shaped wheels upon the face, that congestion of the eyes, which
will almost demonstrate to you what you have before you
before you have gone further, and when the light is more brilliant
you will be able to discover that it may be a case of measles.

Now, one of the first things that I generally do in a case of
this kind, where an eruptive disease exists, and it is rather
suspicious that smallpox may exist, is to discriminate as soon
as I can whether it is vasiculo sequense disease or a papulo vesi-
cular- one, and I ordinarily wash my hands and pass my hands
over the surface of the body, and soon can discriminate between
the two.

As Doctor Curtis has said, in case it is smallpox you can't
very well make a mistake in r^ard to the papular form of the
lesions. Oftentimes they are so far advanced that they have
aborted in the vesicular stage, and oftentimes you will find while
that has existed upon the face and the hands, and that portion
of the body which is exposed, if you will go a little further in
your examination, you will discover on the lower extremities
lesions in the vesicular or changing to the postular stage.

Now, I generally make it a point to make a very close examina-
tion and sit down and talk with the patient. First, I try to
discover the period of invasion,^ — ^the day that you were taken
sick; what you were doing on that day; and I write it out. The
physician in attendance is usually there, or the health officer.
I find recurrent chills, headache, backache, pains in the loins,
and sometimes nothing more observed than a cold, as the doctor
has stated; and oftentimes again they say that they have an
attack of grip.

If I can I try to get the temperature accurately, from the
physician in attendance or the health officer. I have often found
that many of those things are overlooked ; that the physician in
attendance does not get all the points that are presented, or

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746 Twenty-fifth Annual Report of the

they may be given in snch a loose way that his observations have
not been very close, and after prescribing he has gone away with
the idea that he will be called again in a few days, and he will
leave some simple remedy probably, suitable to the case. But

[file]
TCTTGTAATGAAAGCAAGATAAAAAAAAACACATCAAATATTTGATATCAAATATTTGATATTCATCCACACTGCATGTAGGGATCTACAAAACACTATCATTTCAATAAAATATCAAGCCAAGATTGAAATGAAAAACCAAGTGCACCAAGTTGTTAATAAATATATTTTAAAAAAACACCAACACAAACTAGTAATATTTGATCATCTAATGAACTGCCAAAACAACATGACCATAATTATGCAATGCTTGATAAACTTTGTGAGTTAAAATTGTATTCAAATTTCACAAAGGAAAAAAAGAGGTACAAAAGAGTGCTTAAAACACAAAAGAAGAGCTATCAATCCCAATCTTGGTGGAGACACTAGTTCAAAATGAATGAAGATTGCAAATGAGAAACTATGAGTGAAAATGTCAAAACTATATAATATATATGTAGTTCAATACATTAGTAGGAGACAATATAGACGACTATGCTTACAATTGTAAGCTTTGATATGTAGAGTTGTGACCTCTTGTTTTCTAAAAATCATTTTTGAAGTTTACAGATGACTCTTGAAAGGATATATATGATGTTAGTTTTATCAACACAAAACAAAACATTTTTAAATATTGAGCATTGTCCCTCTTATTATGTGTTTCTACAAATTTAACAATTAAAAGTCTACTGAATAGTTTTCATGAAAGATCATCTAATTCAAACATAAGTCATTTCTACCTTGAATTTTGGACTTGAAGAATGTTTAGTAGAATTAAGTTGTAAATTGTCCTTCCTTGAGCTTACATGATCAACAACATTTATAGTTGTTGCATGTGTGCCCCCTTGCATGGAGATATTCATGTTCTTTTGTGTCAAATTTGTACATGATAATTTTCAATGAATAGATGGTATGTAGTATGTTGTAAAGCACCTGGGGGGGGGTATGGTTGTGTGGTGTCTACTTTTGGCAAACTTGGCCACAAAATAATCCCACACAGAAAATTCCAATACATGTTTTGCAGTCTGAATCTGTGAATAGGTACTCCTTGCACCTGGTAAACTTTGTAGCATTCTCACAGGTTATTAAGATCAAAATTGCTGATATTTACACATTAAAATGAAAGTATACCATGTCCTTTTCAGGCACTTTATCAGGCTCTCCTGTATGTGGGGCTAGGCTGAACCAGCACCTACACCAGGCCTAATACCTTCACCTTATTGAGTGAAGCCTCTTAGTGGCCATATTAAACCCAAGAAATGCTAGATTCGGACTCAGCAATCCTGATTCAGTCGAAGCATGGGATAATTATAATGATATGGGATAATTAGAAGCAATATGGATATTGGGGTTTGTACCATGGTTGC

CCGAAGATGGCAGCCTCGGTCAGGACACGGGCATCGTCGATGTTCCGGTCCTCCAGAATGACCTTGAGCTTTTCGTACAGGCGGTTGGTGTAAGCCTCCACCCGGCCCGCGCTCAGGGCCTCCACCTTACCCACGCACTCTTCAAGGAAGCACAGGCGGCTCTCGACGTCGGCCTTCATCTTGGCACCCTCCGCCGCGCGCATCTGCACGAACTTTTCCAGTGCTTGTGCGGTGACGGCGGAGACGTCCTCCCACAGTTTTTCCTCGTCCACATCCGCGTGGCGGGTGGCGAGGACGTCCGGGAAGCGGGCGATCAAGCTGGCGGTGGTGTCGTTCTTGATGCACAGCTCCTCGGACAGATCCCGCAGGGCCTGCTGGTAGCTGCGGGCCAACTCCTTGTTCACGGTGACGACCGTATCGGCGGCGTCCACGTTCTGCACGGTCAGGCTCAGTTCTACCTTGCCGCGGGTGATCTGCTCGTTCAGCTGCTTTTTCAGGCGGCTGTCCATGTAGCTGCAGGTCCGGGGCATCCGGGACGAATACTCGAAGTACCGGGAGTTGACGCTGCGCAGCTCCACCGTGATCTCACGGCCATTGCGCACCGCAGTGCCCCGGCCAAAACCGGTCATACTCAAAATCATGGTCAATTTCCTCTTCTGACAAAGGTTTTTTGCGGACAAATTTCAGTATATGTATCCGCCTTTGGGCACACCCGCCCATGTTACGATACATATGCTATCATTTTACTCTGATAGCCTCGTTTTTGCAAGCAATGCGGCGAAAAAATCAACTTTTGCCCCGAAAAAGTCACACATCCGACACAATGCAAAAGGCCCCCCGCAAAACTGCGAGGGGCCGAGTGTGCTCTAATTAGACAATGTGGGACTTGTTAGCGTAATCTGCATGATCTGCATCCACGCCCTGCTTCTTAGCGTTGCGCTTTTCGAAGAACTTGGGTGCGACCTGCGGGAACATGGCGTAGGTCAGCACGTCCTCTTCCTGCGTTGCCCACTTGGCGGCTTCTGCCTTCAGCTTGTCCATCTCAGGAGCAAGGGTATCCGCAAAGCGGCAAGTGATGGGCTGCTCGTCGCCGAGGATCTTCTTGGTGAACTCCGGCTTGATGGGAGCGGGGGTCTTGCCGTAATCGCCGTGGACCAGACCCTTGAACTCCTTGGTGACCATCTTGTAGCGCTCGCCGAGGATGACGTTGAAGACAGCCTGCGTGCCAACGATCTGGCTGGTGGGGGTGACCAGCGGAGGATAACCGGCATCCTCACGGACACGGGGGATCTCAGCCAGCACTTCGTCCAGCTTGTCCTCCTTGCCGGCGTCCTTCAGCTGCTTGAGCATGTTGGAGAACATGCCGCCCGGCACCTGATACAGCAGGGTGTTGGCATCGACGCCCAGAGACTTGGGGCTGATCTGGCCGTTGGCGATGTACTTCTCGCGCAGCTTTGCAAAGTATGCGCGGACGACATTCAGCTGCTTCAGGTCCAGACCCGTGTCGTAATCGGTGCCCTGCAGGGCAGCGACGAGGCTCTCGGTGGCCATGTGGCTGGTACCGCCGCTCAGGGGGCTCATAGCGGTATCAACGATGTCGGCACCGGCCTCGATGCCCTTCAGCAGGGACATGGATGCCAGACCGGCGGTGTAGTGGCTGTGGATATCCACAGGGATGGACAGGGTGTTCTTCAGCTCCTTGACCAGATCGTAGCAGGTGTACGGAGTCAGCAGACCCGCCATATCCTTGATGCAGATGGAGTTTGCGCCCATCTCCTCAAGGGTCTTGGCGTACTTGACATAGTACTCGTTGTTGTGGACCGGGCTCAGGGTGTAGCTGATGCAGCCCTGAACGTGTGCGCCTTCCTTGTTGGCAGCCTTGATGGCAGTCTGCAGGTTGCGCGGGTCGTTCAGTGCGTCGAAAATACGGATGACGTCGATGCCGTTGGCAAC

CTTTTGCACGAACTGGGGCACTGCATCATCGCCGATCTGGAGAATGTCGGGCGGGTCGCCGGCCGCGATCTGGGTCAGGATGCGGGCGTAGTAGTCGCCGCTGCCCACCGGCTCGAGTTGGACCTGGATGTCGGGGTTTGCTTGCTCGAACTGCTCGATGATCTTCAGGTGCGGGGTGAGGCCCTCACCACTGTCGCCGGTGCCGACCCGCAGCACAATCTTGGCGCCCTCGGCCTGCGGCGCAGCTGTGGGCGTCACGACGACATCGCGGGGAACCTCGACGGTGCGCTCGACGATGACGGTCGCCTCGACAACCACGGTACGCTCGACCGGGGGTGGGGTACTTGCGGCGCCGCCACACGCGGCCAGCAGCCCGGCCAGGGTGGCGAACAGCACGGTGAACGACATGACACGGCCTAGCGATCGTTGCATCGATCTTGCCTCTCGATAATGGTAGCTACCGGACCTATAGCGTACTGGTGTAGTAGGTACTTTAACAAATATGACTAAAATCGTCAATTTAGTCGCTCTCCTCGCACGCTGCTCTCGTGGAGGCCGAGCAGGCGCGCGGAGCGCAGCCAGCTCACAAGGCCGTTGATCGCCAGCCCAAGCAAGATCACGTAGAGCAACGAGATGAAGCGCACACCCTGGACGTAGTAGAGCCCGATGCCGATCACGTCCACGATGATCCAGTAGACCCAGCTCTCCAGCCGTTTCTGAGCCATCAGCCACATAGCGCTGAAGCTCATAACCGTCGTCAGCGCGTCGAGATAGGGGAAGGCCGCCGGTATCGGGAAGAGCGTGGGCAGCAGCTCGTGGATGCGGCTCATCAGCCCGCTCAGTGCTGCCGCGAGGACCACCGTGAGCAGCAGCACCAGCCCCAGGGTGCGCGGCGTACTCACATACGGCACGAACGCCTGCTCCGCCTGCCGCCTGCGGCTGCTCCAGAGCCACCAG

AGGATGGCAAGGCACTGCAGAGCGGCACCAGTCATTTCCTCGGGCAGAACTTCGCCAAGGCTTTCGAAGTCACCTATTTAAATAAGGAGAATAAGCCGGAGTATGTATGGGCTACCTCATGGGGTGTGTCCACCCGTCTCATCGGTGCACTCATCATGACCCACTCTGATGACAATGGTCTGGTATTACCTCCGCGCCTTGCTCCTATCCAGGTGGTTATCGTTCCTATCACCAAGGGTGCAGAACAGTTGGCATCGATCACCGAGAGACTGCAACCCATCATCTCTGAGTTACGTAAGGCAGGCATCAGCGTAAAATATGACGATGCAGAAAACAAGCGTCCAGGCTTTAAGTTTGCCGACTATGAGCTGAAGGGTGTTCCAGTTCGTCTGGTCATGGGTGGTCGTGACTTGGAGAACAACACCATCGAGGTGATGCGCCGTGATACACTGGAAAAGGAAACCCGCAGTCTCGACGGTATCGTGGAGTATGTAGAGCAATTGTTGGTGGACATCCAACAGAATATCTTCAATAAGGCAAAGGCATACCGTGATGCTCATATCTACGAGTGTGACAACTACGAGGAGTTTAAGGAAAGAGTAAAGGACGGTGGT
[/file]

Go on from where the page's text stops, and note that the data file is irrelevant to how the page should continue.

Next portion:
he is not called again in several days, and perhaps the next time
he sees the patient, he is out in the street, well, -and attending
to his accustomed duties.

In a short time other cases will follow, and they come along
with the chicken-j)ox, or whatever it may be called, for a period
of a couple of weeks or three weeks, and it will finally get into
the school; and it amounts to but very little until maybe the
teacher comes down with it, and after he has had his experi-
ence with it for a few da\*8, — oftentimes he does not find it neces-
sary to suspend his duties as a teacher, he remains in the school
and all the scholars are in attendance, and in a short time they
have an epidemic of chicken-pox in that vicinity, and the Depart-
ment is requested to send someone there, because they have a
very bad case of chicken-pox and are suspicious that it may be
smallpox. '

When making such a visitation, — I have described to you here
about how the first case was attended, — that it was overlooked;
no particular attention was paid to it, — and when I go to make an
examination perhaps in a family which has gone through three
or four weeks of it, the statement that is made to me does not
accord with the statement made to the attending physician, and
he has overlooked it by reason of the statements made to him.

It often occurs that the cases are of such a very light char-
acter that I don't wonder that many suburban physicians, those
in small municipalities, who have had very little experience in
smallpox, should know nothing about it except what they have
read upon the subject; and usually in those cases, if they are
suspicious relative to them, they make reference to their works
upon the subject, and examine the illustrations closely of typical
cases, beautifully penciled, so that they can make no mistake
in those cases which they make reference to, and will say to
themselves: "This is not a case of smallpox. It does not look
like any cases that I ever saw or that I read about." And in
that way the cases are often overlooked.

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Statb Department op Health. 747

Now, then, I may say that there la no mistake in regard to
its being, -first, papular, then vefciieuiar, and the postular. 1 have
in mind a case where I was called to see a patient with a health
officer, and there was no doubt about the diagnosis. In another
fv.::^]r T v?^':t(d vvth liin\ tho c:ise wis m extremely light that
i-eally no one could say what was the matter from his descrip-
tiuu of t':c c{i:;\\ :ind I v.allicd >virh him oiit upcm the porch, and
he said that the only thing the patient had upon his person was